Overcome password frustration with Joe Kissell's expert advice!
Version 3.2, updated July 28, 2021
Password overload has driven many of us to take dangerous shortcuts. If you think ZombieCat12 is a secure password, that you can safely reuse a password, or that no one would try to steal your password, think again! Overcome password frustration with expert advice from Joe Kissell!
Passwords have become a truly maddening aspect of modern life, but with this book, you can discover how the experts handle all manner of password situations, including multi-factor authentication that can protect you even if your password is hacked or stolen.
The book explains what makes a password secure and helps you create a strategy that includes using a password manager, working with oddball security questions like "What is your pet’s favorite movie?", and making sure your passwords are always available when needed.
Joe helps you choose a password manager (or switch to a better one) in a chapter that discusses desirable features and describes a dozen different apps, with a focus on those that work in macOS, iOS, Windows, and Android. The book also looks at how you can audit your passwords to keep them in tip-top shape, use two-step verification and two-factor authentication, and deal with situations where a password manager can’t help.
The book closes with an appendix on helping a relative set up a reasonable password strategy for those whose friends or relatives have distressing password strategies, and an extended explanation of password entropy for those who want to consider the math behind passwords.
This book shows you exactly why:
- 9-character passwords with upper- and lowercase letters, digits, and punctuation are not strong enough.
- You cannot turn a so-so password into a great one by tacking a punctuation character and number on the end.
- It is not safe to use the same password everywhere, even if it’s a great password.
- A password is not immune to automated cracking because there’s a delay between login attempts.
- Even if you’re an ordinary person without valuable data, your account may still be hacked, causing you problems.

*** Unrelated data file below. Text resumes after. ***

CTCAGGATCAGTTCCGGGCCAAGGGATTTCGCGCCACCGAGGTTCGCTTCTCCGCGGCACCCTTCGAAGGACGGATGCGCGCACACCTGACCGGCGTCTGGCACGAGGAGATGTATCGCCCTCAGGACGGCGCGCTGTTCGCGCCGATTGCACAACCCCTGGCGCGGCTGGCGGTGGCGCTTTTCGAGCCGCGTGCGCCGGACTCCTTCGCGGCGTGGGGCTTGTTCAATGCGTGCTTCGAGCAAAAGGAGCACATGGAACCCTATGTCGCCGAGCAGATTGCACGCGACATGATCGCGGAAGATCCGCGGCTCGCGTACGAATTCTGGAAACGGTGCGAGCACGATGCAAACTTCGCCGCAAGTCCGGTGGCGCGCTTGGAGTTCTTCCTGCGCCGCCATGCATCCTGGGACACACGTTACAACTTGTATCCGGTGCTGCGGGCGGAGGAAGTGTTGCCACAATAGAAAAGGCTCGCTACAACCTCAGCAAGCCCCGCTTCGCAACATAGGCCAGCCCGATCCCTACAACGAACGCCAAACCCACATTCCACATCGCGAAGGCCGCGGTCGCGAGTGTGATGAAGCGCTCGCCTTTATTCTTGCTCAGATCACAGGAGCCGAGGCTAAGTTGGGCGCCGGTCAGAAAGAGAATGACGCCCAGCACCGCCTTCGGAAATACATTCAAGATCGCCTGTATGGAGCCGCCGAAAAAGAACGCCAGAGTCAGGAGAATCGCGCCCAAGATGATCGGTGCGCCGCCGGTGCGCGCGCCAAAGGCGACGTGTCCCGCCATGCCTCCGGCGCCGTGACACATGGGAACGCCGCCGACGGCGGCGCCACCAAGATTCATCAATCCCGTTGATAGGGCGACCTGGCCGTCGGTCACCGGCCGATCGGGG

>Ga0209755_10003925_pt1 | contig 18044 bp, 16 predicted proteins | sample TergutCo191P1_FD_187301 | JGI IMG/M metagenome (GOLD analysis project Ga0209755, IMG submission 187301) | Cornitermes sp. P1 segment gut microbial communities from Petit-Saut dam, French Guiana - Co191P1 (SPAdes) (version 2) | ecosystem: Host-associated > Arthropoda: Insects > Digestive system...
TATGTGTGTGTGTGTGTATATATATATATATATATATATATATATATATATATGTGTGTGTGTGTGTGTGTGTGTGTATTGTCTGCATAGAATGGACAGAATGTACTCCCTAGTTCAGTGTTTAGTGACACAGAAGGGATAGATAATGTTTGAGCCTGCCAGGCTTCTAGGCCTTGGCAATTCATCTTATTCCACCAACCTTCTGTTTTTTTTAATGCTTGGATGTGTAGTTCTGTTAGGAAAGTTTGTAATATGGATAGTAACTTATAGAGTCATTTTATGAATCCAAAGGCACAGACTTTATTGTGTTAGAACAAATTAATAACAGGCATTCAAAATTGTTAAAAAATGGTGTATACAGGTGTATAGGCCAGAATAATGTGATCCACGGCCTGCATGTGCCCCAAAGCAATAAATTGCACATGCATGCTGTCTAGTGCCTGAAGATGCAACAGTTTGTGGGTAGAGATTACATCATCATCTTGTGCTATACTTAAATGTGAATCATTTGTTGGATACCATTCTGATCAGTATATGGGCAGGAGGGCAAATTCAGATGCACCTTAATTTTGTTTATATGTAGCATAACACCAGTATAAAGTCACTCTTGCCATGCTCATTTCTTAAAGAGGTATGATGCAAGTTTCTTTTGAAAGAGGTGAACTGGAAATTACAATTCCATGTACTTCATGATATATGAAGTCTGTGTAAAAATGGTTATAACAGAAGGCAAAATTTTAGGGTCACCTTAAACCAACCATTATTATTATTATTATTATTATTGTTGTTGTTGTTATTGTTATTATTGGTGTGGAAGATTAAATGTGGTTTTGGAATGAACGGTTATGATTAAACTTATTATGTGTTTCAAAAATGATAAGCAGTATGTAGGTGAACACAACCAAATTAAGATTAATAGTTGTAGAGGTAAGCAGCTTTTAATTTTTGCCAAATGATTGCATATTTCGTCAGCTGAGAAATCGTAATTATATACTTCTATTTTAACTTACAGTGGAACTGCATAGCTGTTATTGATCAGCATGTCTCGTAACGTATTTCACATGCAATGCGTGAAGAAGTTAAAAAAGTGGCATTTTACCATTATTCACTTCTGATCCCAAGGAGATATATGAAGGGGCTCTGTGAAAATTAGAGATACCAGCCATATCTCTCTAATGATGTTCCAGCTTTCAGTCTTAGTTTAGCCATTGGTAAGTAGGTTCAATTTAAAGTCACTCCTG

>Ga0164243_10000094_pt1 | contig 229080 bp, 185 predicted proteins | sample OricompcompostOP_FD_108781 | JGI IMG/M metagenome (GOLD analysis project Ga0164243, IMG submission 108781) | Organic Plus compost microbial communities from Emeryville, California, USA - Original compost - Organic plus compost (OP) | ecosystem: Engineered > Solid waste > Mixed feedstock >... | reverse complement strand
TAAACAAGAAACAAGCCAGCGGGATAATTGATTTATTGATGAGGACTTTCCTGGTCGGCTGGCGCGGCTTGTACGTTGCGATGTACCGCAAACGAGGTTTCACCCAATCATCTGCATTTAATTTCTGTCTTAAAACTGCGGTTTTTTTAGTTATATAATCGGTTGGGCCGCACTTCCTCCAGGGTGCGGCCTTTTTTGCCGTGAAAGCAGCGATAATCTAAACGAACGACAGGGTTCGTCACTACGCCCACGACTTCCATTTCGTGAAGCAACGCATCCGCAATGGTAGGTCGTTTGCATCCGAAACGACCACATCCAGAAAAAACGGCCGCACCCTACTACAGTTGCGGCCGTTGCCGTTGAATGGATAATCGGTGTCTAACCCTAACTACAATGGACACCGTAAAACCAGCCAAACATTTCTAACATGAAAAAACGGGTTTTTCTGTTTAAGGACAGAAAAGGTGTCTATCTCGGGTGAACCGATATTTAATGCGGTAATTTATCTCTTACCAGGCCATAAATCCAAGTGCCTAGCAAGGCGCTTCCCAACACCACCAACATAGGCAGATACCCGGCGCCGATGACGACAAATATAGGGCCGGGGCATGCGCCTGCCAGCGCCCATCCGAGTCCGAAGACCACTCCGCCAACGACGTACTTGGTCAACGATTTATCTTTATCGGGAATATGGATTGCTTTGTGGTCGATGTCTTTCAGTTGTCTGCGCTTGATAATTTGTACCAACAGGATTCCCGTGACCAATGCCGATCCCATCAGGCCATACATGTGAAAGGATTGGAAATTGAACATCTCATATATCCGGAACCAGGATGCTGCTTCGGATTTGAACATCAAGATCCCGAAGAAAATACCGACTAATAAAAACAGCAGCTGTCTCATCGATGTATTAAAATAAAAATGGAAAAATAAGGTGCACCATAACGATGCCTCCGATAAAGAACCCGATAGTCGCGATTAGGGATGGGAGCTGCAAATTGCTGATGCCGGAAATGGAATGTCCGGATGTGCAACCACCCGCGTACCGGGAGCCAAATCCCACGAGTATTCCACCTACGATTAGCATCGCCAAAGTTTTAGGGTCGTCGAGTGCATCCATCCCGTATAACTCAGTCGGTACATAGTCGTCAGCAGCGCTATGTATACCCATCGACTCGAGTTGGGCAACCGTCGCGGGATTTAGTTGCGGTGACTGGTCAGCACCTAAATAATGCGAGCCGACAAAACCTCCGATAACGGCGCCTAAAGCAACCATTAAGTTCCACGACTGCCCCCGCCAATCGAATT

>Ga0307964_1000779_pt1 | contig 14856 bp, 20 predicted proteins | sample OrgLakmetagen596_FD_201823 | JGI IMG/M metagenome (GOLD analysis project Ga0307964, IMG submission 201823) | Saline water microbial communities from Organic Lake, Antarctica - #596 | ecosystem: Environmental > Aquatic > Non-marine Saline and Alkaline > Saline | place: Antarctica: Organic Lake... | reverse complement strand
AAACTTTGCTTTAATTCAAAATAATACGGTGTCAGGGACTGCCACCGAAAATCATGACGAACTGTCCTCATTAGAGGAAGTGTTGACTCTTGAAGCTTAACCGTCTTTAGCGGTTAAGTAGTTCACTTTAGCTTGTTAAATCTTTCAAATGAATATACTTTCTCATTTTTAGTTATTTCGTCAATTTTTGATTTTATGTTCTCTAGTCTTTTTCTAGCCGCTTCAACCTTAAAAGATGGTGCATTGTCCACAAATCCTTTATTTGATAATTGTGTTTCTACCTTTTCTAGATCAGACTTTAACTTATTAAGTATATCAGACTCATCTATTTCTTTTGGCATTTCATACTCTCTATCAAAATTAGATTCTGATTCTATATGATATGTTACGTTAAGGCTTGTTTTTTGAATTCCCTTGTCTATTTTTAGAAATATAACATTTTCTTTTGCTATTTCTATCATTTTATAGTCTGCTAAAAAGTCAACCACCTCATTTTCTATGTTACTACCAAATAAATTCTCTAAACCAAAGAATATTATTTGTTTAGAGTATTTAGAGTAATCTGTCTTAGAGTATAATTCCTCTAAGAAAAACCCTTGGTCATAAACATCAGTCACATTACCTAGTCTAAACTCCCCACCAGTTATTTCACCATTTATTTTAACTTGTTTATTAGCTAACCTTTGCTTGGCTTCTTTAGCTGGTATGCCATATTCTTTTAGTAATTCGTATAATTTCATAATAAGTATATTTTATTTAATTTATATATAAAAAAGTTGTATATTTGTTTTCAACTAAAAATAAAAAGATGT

- You cannot manually devise “random” passwords that will defeat potential attackers.
- Just because a password doesn’t appear in a dictionary, that does not necessarily mean that it’s adequate.
- It is not a smart idea to change your passwords every month.
- Truthfully answering security questions like “What is your mother’s maiden name?” does not keep your data more secure.
- Adding a character to a 10-character password does not make it 10% stronger.
- Easy-to-remember passwords like “correct horse battery staple” will not solve all your password problems.
- All password managers are not pretty much the same.
- Your passwords will not be safest if you never write them down and keep them only in your head.
But don’t worry, the book also teaches you a straightforward strategy for handling your passwords that will keep your data safe without driving you batty.
Table of contents
- Read Me First
- Passwords Quick Start
- Understand the Problems with Passwords
- Learn About Password Security
- Apply Joeâs Password Strategy
- Pick a Password Manager
- Keep Your Passwords Secure
- Audit Your Passwords
- Appendix A: Use Two-Factor Authentication
- Appendix B: Help Your Uncle with His Passwords
- Appendix C: Calculate Password Strength
- About This Book
- Also by Joe Kissell
- Copyright and Fine Print
- Title: Take Control of Your Passwords, 3rd Edition
- Release date: July 2021
- Publisher(s): Take Control Books
- ISBN: 9781492066408
You might also like
Threat Modeling: Designing for Security
Adam Shostack is responsible for security development lifecycle threat modeling at Microsoft and is one of …
Secure by Design
Secure by Design teaches you principles and best practices for writing highly secure software. At the …
Computer and Information Security Handbook, 3rd Edition
Computer and Information Security Handbook, Third Edition, provides the most current and complete reference on computer …
Cybersecurity Blue Team Toolkit
A practical handbook to cybersecurity for both tech and non-tech professionals As reports of major data …